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Daily News Roundup: Tuesday, 3rd December 2019

Posted: 3rd December 2019


Metro Bank backer sells down stake

Billionaire Steve Cohen, Metro Bank’s biggest backer, has sold down a chunk of his stake, offloading 3.8m Metro shares for around £7m. He has sold 5.9m of the bank's shares since November 22. Despite the sales, he remains Metro's biggest shareholder with a 7.65% stake. The move comes just days after Colombian billionaire Jaime Gilinski Bacal snapped up a stake in the bank worth almost £15m.

TSB bonuses cut over gender targets

TSB has scrapped a commitment to raise the number of women in senior roles to 45-55% by 2020 after an internal review found it had not made enough progress. The number of women in senior roles has fallen to 38% from 41% in 2017, despite the bank appointing its first female chief executive, Debbie Crosbie. It is reported that a failure to hit the targets will mean bonuses for executives and managers will be docked.

Banks urged to clean up government bond sale practices

The FICC Markets Standards Board has flagged potential conflicts of interest for banks operating in the government bond markets which could “lead to behaviours that may be detrimental to fair and effective markets.”

Coventry Building Society names new boss

Coventry Building Society has named Steve Hughes as chief executive. Mr Hughes, currently boss of Principality Building Society, is replacing Mark Parsons, who announced his retirement in October.


Private wealth leads VC funding

A new report for Talis Capital has found that private wealth is now the main source of funding for European venture capital. The research showed that a fifth of fundraising by European VC firms in 2018 came from family offices and private individuals as opposed to institutional money. Talis Capital co-founder and managing partner Matus Maar said the increase was driven by "a new generation of ultra-wealthy individuals and families who made their money through tech and want to keep investing in the sector”.


Deutsche's role in Danske scandal scrutinised

Deutsche Bank’s role in a money laundering scandal at Danske Bank is reportedly facing deeper scrutiny, with the US Department of Justice probing whether Deutsche helped transfer money from Danske into the US. Danske, Denmark’s biggest lender, is under investigation in several countries over suspicious payments totalling €200bn that were moved through its small Estonian branch between 2007 and 2015.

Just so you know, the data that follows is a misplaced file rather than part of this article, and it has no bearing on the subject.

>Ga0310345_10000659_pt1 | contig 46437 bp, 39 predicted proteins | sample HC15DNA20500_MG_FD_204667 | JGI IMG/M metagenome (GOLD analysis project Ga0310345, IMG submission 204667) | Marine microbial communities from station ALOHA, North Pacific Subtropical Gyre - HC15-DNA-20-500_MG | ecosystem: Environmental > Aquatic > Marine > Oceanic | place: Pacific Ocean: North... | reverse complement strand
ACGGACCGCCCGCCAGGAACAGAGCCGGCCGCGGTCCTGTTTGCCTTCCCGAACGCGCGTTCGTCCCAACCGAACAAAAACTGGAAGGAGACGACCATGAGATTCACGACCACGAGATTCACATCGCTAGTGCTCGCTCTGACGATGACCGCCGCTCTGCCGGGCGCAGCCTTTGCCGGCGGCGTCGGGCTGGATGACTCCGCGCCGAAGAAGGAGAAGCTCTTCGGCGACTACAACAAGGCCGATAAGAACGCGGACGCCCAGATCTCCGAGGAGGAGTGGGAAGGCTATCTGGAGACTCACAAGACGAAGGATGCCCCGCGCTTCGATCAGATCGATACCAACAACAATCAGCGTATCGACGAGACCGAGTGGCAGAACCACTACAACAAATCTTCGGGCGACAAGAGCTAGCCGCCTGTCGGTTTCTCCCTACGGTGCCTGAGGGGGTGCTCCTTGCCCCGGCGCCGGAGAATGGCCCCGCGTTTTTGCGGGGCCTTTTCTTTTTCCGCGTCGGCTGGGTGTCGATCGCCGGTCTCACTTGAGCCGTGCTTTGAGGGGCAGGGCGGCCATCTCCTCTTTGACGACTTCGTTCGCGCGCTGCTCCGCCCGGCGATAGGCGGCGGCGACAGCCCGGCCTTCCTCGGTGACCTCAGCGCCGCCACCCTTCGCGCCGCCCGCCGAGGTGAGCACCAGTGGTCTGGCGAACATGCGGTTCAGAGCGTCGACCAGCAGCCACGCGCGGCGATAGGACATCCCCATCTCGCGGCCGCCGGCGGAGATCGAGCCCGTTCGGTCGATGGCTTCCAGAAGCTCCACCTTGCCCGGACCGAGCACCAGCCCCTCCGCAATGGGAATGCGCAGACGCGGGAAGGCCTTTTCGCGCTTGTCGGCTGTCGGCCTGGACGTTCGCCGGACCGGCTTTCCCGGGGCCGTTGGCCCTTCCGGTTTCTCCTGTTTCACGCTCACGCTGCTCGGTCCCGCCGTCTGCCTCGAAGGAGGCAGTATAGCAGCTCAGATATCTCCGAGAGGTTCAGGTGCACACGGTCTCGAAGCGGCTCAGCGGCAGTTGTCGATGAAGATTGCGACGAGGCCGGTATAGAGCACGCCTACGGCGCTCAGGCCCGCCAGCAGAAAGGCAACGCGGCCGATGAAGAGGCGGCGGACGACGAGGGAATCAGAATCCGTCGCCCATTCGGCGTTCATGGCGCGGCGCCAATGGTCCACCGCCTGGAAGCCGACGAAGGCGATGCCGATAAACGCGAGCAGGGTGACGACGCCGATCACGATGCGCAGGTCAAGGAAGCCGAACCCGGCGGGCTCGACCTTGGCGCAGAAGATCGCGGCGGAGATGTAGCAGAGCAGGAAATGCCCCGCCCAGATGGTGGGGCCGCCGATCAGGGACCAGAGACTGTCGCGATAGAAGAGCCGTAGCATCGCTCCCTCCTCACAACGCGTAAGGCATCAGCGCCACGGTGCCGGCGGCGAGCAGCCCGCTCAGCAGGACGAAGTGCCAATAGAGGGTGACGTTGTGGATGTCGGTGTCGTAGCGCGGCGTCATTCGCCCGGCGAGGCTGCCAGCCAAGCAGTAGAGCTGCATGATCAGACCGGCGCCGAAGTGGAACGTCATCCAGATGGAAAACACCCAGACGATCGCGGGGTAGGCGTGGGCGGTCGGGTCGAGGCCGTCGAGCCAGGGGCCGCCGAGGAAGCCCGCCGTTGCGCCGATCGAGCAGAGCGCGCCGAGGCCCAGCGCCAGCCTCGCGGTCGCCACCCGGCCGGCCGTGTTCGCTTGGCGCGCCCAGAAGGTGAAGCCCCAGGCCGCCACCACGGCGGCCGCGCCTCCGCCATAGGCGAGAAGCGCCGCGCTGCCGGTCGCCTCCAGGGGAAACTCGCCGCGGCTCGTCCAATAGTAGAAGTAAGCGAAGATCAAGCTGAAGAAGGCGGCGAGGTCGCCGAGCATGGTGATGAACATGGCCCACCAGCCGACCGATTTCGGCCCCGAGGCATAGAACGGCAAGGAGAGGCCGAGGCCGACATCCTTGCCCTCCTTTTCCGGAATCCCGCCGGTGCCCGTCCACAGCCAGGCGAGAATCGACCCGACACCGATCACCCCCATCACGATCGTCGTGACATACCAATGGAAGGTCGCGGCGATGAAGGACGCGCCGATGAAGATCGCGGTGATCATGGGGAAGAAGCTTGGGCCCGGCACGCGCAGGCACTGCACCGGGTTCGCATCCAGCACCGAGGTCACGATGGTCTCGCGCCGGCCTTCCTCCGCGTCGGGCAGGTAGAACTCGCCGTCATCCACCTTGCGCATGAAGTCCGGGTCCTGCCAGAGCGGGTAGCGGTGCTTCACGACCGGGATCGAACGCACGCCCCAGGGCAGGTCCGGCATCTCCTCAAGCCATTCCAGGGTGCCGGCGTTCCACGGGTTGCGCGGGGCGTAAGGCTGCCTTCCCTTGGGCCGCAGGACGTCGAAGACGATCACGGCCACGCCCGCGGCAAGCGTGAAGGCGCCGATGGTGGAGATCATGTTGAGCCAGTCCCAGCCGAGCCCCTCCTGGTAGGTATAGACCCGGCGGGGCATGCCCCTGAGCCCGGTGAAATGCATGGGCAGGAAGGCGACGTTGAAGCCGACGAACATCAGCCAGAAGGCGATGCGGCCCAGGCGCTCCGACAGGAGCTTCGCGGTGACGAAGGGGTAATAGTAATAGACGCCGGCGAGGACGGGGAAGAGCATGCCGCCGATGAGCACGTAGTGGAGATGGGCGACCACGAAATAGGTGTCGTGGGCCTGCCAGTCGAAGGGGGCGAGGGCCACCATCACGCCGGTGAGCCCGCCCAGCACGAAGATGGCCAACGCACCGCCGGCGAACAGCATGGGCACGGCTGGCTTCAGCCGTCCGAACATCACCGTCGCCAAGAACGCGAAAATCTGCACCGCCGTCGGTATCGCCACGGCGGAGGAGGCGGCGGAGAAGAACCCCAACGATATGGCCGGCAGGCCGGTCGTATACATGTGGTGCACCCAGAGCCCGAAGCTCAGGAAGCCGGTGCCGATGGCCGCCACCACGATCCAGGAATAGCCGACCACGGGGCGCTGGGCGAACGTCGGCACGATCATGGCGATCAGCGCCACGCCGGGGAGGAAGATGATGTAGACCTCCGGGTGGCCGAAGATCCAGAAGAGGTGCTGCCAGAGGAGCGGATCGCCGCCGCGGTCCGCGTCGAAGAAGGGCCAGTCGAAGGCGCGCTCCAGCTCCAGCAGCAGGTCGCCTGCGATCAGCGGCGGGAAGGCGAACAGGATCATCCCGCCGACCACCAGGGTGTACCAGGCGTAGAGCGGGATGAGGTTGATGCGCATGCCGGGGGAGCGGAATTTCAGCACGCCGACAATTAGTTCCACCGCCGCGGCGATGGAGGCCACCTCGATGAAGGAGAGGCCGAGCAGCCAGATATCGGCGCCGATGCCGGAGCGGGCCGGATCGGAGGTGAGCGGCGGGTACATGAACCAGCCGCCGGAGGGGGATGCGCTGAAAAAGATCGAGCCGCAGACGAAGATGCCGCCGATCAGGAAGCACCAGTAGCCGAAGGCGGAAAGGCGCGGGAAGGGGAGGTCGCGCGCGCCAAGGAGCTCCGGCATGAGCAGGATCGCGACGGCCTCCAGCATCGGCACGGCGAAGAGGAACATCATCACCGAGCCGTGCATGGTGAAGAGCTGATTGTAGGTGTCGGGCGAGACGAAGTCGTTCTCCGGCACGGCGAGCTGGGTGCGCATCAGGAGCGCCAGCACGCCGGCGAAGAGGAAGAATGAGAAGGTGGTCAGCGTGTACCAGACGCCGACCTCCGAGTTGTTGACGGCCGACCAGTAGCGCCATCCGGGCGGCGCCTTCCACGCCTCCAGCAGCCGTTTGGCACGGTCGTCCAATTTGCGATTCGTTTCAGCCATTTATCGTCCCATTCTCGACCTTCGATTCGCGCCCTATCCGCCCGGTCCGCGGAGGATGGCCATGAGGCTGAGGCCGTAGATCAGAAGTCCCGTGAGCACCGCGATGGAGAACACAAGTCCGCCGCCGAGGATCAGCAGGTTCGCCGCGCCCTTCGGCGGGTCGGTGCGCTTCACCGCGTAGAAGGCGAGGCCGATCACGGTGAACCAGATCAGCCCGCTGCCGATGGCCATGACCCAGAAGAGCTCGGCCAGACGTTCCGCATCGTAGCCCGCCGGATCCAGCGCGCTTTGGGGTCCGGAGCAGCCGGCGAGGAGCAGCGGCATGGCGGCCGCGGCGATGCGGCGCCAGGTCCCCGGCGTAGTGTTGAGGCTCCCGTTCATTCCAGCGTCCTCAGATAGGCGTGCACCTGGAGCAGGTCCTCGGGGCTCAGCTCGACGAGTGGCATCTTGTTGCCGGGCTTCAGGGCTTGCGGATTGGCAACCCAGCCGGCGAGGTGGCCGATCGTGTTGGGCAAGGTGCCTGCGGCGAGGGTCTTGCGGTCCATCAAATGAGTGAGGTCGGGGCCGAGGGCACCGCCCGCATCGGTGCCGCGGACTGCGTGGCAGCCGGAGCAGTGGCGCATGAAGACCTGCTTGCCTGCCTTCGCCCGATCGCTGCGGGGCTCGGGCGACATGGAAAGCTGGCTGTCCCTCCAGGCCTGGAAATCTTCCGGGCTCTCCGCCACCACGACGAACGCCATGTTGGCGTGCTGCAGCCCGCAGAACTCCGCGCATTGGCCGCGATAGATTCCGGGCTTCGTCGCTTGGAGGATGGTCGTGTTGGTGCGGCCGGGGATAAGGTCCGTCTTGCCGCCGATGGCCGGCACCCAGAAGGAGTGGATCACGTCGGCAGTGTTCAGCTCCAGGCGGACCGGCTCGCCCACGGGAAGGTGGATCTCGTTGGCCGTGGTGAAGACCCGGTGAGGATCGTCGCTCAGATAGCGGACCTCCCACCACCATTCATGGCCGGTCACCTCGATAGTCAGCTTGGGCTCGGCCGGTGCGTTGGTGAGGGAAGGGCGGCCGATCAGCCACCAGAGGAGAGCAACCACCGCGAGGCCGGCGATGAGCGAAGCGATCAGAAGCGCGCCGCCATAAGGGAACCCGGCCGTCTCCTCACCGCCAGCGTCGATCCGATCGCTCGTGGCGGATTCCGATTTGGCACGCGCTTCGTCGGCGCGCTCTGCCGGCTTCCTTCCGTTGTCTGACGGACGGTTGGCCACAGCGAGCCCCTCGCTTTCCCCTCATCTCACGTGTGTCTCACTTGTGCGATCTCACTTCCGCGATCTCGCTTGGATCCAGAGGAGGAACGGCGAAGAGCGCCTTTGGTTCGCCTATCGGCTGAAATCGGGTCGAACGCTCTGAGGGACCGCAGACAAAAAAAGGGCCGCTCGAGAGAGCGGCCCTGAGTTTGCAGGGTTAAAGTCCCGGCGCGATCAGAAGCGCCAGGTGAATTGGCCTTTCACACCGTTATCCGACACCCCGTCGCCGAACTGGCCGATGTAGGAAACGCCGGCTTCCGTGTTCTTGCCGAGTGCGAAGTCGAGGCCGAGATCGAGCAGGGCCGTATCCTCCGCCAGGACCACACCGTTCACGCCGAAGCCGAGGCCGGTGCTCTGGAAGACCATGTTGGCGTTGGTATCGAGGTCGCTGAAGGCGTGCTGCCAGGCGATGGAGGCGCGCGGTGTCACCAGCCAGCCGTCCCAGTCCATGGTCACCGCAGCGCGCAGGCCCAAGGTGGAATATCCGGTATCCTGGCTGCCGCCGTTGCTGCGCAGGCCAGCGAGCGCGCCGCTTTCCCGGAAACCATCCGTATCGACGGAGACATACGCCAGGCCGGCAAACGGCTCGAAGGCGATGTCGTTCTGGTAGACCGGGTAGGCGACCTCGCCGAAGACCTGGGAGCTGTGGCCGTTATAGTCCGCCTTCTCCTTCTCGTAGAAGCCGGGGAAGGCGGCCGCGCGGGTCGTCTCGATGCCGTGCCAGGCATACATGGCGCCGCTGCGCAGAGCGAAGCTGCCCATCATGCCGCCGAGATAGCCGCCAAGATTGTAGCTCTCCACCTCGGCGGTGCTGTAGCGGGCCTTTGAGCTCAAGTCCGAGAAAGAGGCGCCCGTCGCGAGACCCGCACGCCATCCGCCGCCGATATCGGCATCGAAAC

Nomura chief executive steps down

Japanese investment bank Nomura has named chief operating officer Kentaro Okuda as its new chief executive. He will replace Koji Nagai, who led a seven-year restructuring effort, on April 1 2020. Proxy advisers recommended shareholders vote against Mr Nagai’s reappointment after the group posted its first full-year loss in ten years. Mr Nagai is due to become chairman when he steps down at the end of March.

Deutsche Bank dealmaker leaves

James Ruane, Deutsche Bank's head of corporate M&A, has left the company to join hedge fund Bayview International. Deutsche’s Chief Accounting Officer Andreas Loetscher steps into the role left vacant by Mr Ruane.

Wells Fargo names Powell COO

Wells Fargo has named Scott Powell, the former chief executive officer of Santander Holdings USA, chief operating officer. The position has been vacant since October 2016, when Tim Sloan was promoted to CEO.

Monzo taps Anil to lead drive for US bank licence

Monzo has hired T.S. Anil, Visa's global head of payment products and platforms who was previously with Standard Chartered, to lead its US business.

Fintech lands bank deal

Digital banking services provider EedenBull has received a funding boost from Norwegian bank Eika Group. The fintech firm, which offers a payments and spending management platform, has secured an undisclosed investment under an agreement which gives Eika's member banks access to EedenBull's payment services.


Cerberus eyes taxi firm

Cerberus Capital Management is among bidders for minicab business Addison Lee, having submitted a bid for the firm ahead of a recent deadline for offers. Addison Lee is currently owned by Carlyle, which is looking to offload the company before the end of the year but has reportedly yet to receive an offer that values the company at more than its £230m of outstanding debt. Insiders have told Sky News that this could mean Addison Lee undergoes a debt-for-equity swap or pre-pack administration.

Nissan chief halts talks on structure of Renault alliance

Nissan chief executive Makoto Uchida has shelved discussions on the capital structure of its alliance with Renault, saying the carmakers will focus on reviving their businesses as they struggle with earnings.


City UK: Britain should not be a rule taker

The City UK says Britain cannot be allowed to become a financial “rule taker” after Brexit. This comes after Valdis Dombrovskis, who is set to become a vice-president of the European Commission, suggested the City could be cut off from continental markets if its regulations do not stay closely aligned. Access to the post-Brexit market will depend on Britain "not starting to engage in some kind of deregulation", said Mr Dombrovskis. City UK chief executive Miles Celic commented: “As a premier global financial centre, the UK can't become an automatic rule taker with no say over its own rules." He added: “Close regulatory and supervisory cooperation will be essential to minimise unwarranted fragmentation of financial markets".